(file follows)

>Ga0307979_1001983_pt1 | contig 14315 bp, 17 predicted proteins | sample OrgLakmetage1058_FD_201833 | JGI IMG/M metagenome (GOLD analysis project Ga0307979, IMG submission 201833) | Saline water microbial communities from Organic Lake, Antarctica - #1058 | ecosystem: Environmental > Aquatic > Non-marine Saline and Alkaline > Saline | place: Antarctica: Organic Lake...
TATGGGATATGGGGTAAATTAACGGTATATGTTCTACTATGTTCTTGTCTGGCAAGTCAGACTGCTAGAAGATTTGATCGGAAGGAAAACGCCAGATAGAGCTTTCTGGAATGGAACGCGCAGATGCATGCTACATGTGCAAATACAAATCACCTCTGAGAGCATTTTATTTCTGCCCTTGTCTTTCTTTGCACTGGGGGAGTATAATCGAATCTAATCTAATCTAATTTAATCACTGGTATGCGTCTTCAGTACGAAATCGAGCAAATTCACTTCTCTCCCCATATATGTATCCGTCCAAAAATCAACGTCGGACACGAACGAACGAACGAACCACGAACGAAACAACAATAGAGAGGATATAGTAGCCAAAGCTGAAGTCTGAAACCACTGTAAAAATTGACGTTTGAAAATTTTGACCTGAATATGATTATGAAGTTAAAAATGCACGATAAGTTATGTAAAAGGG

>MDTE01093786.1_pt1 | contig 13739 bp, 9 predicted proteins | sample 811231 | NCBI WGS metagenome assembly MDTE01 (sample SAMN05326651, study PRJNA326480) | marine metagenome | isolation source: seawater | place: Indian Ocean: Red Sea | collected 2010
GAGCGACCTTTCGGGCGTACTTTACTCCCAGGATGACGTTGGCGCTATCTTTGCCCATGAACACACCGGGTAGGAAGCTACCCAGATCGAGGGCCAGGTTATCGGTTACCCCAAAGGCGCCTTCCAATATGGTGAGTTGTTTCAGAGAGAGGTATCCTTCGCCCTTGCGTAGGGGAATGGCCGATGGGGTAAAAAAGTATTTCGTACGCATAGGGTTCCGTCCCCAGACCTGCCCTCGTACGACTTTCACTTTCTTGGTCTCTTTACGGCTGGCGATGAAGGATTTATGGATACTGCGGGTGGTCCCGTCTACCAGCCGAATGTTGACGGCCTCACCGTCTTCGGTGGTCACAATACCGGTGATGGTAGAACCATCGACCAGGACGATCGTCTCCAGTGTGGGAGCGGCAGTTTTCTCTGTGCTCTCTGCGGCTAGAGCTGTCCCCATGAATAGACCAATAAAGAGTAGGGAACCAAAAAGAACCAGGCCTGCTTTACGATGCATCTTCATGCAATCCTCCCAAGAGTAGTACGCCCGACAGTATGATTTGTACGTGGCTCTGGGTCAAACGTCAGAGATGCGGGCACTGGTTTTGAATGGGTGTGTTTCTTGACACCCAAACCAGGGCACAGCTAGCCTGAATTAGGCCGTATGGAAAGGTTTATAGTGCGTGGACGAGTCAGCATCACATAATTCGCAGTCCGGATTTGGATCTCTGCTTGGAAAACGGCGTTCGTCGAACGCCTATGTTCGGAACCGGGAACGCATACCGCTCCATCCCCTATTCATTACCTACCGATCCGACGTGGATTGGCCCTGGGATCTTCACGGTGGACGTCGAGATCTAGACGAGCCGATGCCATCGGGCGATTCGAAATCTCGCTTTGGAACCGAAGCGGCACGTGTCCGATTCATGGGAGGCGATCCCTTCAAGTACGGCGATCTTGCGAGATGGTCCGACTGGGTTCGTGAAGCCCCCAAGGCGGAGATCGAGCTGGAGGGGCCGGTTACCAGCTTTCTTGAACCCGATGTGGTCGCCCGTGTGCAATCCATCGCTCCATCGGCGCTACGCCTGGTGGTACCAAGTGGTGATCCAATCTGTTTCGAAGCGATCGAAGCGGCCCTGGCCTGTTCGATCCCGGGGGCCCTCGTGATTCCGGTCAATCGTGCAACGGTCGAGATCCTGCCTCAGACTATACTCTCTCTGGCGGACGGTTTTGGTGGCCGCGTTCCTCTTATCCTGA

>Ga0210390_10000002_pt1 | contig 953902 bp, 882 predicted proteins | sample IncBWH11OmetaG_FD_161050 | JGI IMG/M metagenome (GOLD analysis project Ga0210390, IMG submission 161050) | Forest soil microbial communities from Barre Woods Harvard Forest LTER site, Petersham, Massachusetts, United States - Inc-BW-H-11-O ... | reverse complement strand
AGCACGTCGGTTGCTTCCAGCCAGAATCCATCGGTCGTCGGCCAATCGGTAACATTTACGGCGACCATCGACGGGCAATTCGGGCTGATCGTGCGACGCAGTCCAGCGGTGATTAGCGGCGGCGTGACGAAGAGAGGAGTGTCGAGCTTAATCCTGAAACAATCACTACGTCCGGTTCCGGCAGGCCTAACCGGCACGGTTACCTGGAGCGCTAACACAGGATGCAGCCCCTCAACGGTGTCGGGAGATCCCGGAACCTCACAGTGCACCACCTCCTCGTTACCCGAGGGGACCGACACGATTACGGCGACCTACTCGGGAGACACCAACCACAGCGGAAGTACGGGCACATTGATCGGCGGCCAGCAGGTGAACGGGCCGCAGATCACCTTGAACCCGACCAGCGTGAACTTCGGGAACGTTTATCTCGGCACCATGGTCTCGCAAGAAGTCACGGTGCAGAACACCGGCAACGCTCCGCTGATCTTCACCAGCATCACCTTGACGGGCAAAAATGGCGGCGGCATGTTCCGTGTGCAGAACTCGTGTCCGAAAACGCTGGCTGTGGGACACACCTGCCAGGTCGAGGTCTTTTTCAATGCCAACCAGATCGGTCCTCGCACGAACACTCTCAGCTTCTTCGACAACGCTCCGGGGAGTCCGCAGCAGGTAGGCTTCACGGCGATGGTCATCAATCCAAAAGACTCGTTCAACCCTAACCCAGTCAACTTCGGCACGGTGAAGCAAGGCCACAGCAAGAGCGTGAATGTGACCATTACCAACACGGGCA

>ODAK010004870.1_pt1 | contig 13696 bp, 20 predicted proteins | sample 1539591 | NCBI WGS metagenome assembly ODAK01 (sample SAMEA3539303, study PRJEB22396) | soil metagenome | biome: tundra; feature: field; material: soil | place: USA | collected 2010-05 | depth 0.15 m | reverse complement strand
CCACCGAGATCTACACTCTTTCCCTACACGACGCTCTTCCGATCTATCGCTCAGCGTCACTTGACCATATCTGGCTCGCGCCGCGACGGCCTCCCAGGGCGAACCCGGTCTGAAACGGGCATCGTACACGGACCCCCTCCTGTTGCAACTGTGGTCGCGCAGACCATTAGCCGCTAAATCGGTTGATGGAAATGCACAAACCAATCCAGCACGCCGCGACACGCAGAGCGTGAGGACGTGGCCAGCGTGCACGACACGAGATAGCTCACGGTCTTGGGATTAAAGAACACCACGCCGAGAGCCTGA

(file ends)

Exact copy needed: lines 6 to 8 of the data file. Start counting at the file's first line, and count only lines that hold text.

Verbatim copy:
AGCACGTCGGTTGCTTCCAGCCAGAATCCATCGGTCGTCGGCCAATCGGTAACATTTACGGCGACCATCGACGGGCAATTCGGGCTGATCGTGCGACGCAGTCCAGCGGTGATTAGCGGCGGCGTGACGAAGAGAGGAGTGTCGAGCTTAATCCTGAAACAATCACTACGTCCGGTTCCGGCAGGCCTAACCGGCACGGTTACCTGGAGCGCTAACACAGGATGCAGCCCCTCAACGGTGTCGGGAGATCCCGGAACCTCACAGTGCACCACCTCCTCGTTACCCGAGGGGACCGACACGATTACGGCGACCTACTCGGGAGACACCAACCACAGCGGAAGTACGGGCACATTGATCGGCGGCCAGCAGGTGAACGGGCCGCAGATCACCTTGAACCCGACCAGCGTGAACTTCGGGAACGTTTATCTCGGCACCATGGTCTCGCAAGAAGTCACGGTGCAGAACACCGGCAACGCTCCGCTGATCTTCACCAGCATCACCTTGACGGGCAAAAATGGCGGCGGCATGTTCCGTGTGCAGAACTCGTGTCCGAAAACGCTGGCTGTGGGACACACCTGCCAGGTCGAGGTCTTTTTCAATGCCAACCAGATCGGTCCTCGCACGAACACTCTCAGCTTCTTCGACAACGCTCCGGGGAGTCCGCAGCAGGTAGGCTTCACGGCGATGGTCATCAATCCAAAAGACTCGTTCAACCCTAACCCAGTCAACTTCGGCACGGTGAAGCAAGGCCACAGCAAGAGCGTGAATGTGACCATTACCAACACGGGCA

>ODAK010004870.1_pt1 | contig 13696 bp, 20 predicted proteins | sample 1539591 | NCBI WGS metagenome assembly ODAK01 (sample SAMEA3539303, study PRJEB22396) | soil metagenome | biome: tundra; feature: field; material: soil | place: USA | collected 2010-05 | depth 0.15 m | reverse complement strand
CCACCGAGATCTACACTCTTTCCCTACACGACGCTCTTCCGATCTATCGCTCAGCGTCACTTGACCATATCTGGCTCGCGCCGCGACGGCCTCCCAGGGCGAACCCGGTCTGAAACGGGCATCGTACACGGACCCCCTCCTGTTGCAACTGTGGTCGCGCAGACCATTAGCCGCTAAATCGGTTGATGGAAATGCACAAACCAATCCAGCACGCCGCGACACGCAGAGCGTGAGGACGTGGCCAGCGTGCACGACACGAGATAGCTCACGGTCTTGGGATTAAAGAACACCACGCCGAGAGCCTGA